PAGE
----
Notes on a Symphony of Godliness
“Again,” Matt Walter, western divisional music director, said to a group of intermediate-level musicians on a sweltering January day. He picked up his instrument and demonstrated that he wanted the musicians, who ranged from youth to seniors, to play their chosen song more rhythmically.
He did not say “again,” however; he said “de novo,” the term for “again” in Portuguese, one of the phrases he picked up in Brazil on a mission trip he and Maj. Stephanie Sawka attended from Jan. 7 through Jan. 20. Sawka, Walter, and a team that included Capt. Alex Yanez of Omaha Kroc Center and his daughter, Camilla, spent more than 10 days in the 80-90-degree weather of the southern hemisphere assisting with a music camp in Porto Alegre in Rio Grande do Sul, Brazil.
“I got to see God’s work in action,” Sawka said of their trip to the southernmost state of Brazil. “Often in our country, we have everything provided that we need, or we can get what we need. We have a music camp every summer, but these kids, they haven’t had a music camp in that region for 15 years.”
One of the team members, a pastor in Mason City, Iowa, impressed Sawka by serving as chaplain along with connecting with the students to explore music with them, teaching the word of God as well as how to play the guitar.
The students at the camp made great sacrifices for the rare opportunity to attend this camp. One female student sold her hair to afford the trip, and another student’s family sold their pet dog. Musicians traveled by walking several miles, or via public transportation, some for as many as 20 hours, for the chance to play at this music camp. While the American contingent may not have spoken fluent Portuguese, and the Brazilians may not have spoken fluent English, the language of music brought them all together.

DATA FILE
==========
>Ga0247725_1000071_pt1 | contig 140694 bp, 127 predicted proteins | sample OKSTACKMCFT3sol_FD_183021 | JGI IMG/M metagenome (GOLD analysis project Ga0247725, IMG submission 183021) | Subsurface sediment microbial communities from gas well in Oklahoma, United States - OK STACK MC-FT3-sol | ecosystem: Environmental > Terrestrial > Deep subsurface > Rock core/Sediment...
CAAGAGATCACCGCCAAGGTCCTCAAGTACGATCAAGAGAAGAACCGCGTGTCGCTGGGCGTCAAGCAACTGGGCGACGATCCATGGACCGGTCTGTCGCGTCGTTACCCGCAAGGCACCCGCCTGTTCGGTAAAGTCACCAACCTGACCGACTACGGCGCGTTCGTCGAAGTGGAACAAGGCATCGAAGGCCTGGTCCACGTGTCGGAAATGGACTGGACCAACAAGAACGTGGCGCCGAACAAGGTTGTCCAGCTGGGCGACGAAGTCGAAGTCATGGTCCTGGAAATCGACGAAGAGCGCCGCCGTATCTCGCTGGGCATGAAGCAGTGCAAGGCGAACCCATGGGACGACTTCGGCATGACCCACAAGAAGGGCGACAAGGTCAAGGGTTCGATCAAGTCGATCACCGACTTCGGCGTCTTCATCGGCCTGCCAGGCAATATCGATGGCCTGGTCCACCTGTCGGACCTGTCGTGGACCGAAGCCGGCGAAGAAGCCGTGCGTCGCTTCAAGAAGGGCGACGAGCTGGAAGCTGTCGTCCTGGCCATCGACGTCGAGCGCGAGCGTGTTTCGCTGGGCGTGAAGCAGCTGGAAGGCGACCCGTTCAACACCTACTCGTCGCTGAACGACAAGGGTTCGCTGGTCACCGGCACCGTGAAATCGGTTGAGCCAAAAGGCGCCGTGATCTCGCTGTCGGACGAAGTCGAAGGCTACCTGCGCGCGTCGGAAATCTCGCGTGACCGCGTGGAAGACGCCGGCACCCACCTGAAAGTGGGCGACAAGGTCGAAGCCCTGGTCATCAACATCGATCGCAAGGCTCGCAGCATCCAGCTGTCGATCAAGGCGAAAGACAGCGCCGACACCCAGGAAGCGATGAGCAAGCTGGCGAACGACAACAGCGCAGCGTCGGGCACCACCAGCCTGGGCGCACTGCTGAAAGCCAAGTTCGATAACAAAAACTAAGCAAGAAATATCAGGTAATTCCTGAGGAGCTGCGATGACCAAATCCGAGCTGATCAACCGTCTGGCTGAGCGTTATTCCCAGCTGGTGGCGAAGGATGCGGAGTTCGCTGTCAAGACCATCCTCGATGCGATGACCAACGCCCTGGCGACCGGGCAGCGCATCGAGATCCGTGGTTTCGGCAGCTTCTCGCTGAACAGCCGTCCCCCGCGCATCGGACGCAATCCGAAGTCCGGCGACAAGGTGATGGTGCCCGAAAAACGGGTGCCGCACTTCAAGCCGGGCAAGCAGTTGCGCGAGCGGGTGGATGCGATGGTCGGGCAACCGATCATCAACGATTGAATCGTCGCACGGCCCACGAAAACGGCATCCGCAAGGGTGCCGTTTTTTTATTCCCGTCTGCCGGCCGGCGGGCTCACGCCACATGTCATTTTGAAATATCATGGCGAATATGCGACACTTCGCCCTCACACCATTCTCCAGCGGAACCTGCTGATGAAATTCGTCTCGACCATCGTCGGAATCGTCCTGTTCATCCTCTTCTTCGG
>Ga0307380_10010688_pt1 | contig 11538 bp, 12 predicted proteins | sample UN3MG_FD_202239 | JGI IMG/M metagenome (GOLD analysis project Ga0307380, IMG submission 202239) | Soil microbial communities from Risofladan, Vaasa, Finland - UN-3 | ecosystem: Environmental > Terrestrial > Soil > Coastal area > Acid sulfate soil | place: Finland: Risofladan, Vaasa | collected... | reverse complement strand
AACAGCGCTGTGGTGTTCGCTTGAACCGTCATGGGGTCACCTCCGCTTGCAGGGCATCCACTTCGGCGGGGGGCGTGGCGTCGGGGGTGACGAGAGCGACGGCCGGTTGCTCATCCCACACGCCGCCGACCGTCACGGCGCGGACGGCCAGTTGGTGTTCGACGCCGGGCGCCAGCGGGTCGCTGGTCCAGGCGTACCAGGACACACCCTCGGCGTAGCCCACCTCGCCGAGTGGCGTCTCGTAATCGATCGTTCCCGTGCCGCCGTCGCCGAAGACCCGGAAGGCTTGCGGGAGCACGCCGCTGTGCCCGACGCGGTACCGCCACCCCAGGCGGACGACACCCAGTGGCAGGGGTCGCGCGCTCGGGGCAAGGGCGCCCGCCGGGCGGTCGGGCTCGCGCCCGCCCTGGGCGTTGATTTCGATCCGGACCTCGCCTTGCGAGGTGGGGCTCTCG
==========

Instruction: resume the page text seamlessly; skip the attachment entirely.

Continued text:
“Some of the young kids there were just truly amazing,” said Sawka, who taught the beginner-level classes. “One of them was the pastor’s son. This young man knew a few words of English, but worked tirelessly throughout the week. He was there almost every day, playing and trying to learn English. He made us feel welcome.”
Walter, meanwhile, learned that any material item is prized in a country, and community, where new items are uncommon. He brought 50 T-shirts with him, giving the shirts away as prizes for music contests throughout the week. The shirts were so sought-after Walter gave away his own T-shirts, returning to Omaha with the last one, which he needed on his own back.
Along with teaching around 100 students dance, vocal music, and instrumental music, the Omaha continent of The Salvation Army assisted with building maintenance at the Santa Maria Corps in Rio Grande do Sul. The original intent was to paint the outside fencing around the Corps, but wild weather—including straight-line winds that blew rain sideways at least one day—sent the contingent inside the non-air-conditioned building to paint walls, repair wiring, and, according to Sawka, “power-sort” donated items in the thrift store.
The trip showed this dedicated team the lesson of resilience when the storm came through and shut down the plumbing that week.
“Someone...suggested we go home or change our tickets,” Sawka said. “I said, ‘No, we’re not changing our tickets. We can survive this. We have drinking water that’s clean, we have a place to lay our heads.”
Although the team may have been, essentially, camping for a week, many of those in Brazil daily live without plumbing, or electricity, or painted walls.
“Everything, every small thing, meant so much to these people,” Walter said. He and Sawka concurred that they “definitely learned not to take anything for granted.”